Colony Textile Mills Limited (PSX: CTM) was set up in 2011 under the repealed Companies Ordinance, 1984 (now Companies Act 2017). The company manufactures and sells yarn, fabric, and garments. It also trades in real estate.
As at June 30, 2020, close to 49 percent shares are held by the directors, CEO, their spouses and minor children. Of this, close to 42 percent shares are held by Mr. Fareed Mughis Sheikh, the CEO of the company. Another almost 49 percent shares are held by the general public, while the remaining roughly 2 percent shares are with the rest of the shareholder categories.
Historical operational performance
Colony Textile Mills has seen a fluctuating topline since FY14, while profit margins have also followed a similar trend.
After declining for two consecutive years, topline in FY17 grew by over 15 percent. While export sales declined by nearly 33 percent, local sales registered a 26 percent growth. With Pakistan textile products being uncompetitive in the global market due to stiff competition from regional competitors, the industry players found better margins in the local industry as is reflected in the growth of local sales, as opposed to export sales. On the other hand, cost of production, although continued to consume a major chunk of revenue, fell to 92.6 percent of revenue. This allowed gross margin to improve to 7.4 percent. Profitability was further supported by other income that was generated through “gain on remeasurement of investments”. Thus, net margin also improved to 0.7 percent, compared to the loss of Rs 889 million in the previous year.
In FY18, Colony Textile Mills saw one of the highest growths in revenue at 22.5 percent, crossing Rs 16 billion. Both, export sales and local sales witnessed an incline, by 46 percent and 19.6 percent, respectively. On the other hand, cost of production decreased only marginally, therefore gross margin remained roughly flat at 7.6 percent. Operating margin, on the other hand, reduced to nearly 6 percent due to a decline in other income that was unusually high in the previous year. Combined with this was a higher tax expense, margins were further trimmed. Thus, net margin was recorded at less than 1 percent in FY18.
In FY19, the company saw the highest revenue growth at over 39 percent. Sales surpassed Rs 23 billion. Although both export sales and local sales increased, most of the growth in revenue was contributed by local sales that saw a 37.8 percent incline; export sales grew by over 12 percent. Cost of production remained undeterred at around 92 percent; therefore, gross margin was also fairly stable at around 7.5 percent. Most other factors remained similar year on year, but other income grew substantially to contribute more than Rs 2 billion towards the bottomline. This was generated through “gain on restructuring from banking companies/financial institutions”. Although there were significant increases in other expenses and taxation, they were offset by other income. As a result, net margin was recorded at its highest of 6.2 percent.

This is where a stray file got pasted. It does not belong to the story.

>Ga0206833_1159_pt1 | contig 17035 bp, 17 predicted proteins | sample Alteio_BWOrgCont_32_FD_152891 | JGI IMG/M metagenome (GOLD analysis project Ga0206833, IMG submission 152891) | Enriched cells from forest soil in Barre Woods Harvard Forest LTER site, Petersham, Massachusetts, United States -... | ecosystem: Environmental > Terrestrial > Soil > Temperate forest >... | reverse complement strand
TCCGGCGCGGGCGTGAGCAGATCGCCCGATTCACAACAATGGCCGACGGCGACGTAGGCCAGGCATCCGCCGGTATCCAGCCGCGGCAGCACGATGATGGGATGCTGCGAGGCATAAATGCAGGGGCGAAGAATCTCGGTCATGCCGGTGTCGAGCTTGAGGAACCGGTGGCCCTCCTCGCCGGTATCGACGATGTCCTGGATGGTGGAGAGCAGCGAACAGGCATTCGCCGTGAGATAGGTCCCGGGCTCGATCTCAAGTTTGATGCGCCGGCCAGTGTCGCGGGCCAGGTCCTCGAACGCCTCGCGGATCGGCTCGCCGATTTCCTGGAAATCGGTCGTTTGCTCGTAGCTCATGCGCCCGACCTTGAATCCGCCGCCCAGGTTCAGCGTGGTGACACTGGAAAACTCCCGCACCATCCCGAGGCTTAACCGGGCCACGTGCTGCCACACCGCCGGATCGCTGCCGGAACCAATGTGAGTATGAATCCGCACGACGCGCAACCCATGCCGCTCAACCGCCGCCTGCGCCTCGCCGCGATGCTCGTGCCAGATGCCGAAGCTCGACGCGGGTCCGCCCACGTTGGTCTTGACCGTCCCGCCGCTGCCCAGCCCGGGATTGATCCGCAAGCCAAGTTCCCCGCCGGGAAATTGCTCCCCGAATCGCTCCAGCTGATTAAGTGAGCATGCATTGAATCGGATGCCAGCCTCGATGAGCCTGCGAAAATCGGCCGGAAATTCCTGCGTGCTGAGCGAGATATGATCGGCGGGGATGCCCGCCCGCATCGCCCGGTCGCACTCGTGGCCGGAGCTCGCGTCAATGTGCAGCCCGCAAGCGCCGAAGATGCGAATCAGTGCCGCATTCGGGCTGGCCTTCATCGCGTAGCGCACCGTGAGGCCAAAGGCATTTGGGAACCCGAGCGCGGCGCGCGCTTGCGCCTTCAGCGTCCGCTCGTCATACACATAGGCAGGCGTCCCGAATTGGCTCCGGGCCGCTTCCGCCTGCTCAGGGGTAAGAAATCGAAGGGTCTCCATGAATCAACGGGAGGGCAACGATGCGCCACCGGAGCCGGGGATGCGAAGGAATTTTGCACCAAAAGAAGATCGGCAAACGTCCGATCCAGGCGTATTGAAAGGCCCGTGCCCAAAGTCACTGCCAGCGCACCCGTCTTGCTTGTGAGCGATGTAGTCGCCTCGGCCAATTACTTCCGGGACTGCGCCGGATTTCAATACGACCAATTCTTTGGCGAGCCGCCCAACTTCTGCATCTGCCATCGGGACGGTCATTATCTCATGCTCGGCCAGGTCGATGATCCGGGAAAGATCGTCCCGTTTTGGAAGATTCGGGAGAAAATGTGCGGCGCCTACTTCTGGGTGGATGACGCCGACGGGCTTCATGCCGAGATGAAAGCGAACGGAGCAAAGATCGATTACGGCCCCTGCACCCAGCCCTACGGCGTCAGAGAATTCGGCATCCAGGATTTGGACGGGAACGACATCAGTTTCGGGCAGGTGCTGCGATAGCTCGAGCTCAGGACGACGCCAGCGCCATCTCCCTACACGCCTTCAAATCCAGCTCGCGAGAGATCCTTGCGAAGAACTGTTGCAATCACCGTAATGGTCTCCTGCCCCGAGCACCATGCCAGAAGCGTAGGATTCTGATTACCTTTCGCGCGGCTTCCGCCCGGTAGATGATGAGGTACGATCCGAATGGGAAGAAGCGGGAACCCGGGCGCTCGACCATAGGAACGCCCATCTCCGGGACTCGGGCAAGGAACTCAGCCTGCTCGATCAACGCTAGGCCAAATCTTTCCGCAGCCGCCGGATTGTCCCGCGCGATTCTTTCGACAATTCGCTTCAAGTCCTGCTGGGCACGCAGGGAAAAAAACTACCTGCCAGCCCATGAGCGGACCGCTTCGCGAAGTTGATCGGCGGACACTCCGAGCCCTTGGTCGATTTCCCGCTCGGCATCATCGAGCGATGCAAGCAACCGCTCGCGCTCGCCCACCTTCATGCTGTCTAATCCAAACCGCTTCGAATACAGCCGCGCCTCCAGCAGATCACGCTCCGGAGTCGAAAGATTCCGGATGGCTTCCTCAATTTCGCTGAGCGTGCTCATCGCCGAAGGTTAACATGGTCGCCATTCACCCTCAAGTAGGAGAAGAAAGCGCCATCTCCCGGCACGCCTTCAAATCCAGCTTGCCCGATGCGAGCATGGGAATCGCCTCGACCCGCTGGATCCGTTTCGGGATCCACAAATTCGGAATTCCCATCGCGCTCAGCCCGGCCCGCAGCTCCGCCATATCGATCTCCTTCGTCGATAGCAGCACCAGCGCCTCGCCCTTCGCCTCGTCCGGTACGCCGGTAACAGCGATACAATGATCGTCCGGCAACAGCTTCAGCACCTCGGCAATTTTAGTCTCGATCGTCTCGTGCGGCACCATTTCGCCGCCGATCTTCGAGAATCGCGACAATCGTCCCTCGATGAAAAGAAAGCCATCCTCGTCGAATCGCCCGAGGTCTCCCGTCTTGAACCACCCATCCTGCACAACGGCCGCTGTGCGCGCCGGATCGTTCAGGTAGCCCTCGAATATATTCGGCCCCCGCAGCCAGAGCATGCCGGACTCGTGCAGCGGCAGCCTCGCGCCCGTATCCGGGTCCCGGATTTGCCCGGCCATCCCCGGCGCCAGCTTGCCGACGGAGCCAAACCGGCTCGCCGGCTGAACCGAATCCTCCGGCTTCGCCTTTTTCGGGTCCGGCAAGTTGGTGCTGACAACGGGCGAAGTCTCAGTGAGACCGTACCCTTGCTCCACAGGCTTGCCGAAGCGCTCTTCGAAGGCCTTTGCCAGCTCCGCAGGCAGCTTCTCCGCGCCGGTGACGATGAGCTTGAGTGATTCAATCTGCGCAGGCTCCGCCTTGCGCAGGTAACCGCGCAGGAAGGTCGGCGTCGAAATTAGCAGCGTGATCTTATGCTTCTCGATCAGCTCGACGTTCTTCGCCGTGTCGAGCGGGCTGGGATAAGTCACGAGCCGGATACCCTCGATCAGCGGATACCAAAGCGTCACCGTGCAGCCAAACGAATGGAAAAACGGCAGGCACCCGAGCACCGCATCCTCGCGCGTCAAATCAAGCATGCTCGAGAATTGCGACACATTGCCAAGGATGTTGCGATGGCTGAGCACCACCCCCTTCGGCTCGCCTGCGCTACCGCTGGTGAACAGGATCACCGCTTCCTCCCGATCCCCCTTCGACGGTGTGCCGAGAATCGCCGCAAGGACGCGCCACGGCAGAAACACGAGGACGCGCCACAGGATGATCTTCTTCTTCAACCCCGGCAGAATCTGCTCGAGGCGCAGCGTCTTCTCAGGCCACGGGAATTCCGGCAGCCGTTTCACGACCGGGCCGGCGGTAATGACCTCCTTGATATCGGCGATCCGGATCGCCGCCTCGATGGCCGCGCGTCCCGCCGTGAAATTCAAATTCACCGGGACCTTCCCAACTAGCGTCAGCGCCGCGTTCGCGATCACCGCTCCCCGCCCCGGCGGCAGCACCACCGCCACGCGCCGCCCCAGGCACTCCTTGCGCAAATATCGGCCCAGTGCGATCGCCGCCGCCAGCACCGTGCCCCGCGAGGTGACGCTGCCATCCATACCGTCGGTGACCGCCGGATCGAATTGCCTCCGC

After growing consecutively for three years, revenue contracted in FY20 by over 23 percent. Export sales grew by 9.9 percent while local sales fell by 24.4 percent. Note that most of the company’s revenue is generated through local sales. At the start of the year, the company revoked the zero-rated status for the textile industry that led to resistance by the local players. As a result, production had to be reduced. When the situation eased, the pandemic broke out in the country that led to a lock down causing business activities to come to an abrupt halt. With the decline in revenue, costs made nearly 95 percent of revenue; other income also reverted to its previous levels, while finance expense was at its all time high due to high borrowing rates. Thus, the company incurred a loss of Rs 375 million for the year.
Quarterly results and future outlook
The first quarter of FY21 saw revenue higher by almost 51 percent year on year. This is due to resumption of activities after the lock down eased in the country. Moreover, with lock down still in place in other countries, some of the global demand was diverted towards Pakistan that helped in growth in sales. Cost of production, although beyond 90 percent, was substantially lower than that seen in same period last year, therefore, profitability was better in 1QFY21 at 1 percent, compared to the loss incurred in 1QFY20.
The second quarter of FY21 was also higher year on year by 5 percent. along with cost of production being lower in 2QFY21, bottomline was also considerably supported by other income, thus net margin was better in 2QFY21 at nearly 6 percent, compared to 4 percent in 2QFY20.
Third quarter of FY21 too, saw a higher topline year on year, by 25 percent. However, cost of production was marginally higher at nearly 91 percent; operating expenses across the board also exceeded that seen in 3QFY20 in value terms. Therefore, net margin was lower in 3QFY21 at 1.8 percent. Cumulatively, though, the company fared better in 9MFY21.
Although the company has seen profitability until 9MFY21, the challenge of local cotton production still remains a challenge for the entire industry. With lower local production, the industry is forced to rely on imports, that exposes it to an exchange rate risk and brings greater volatility into the equation.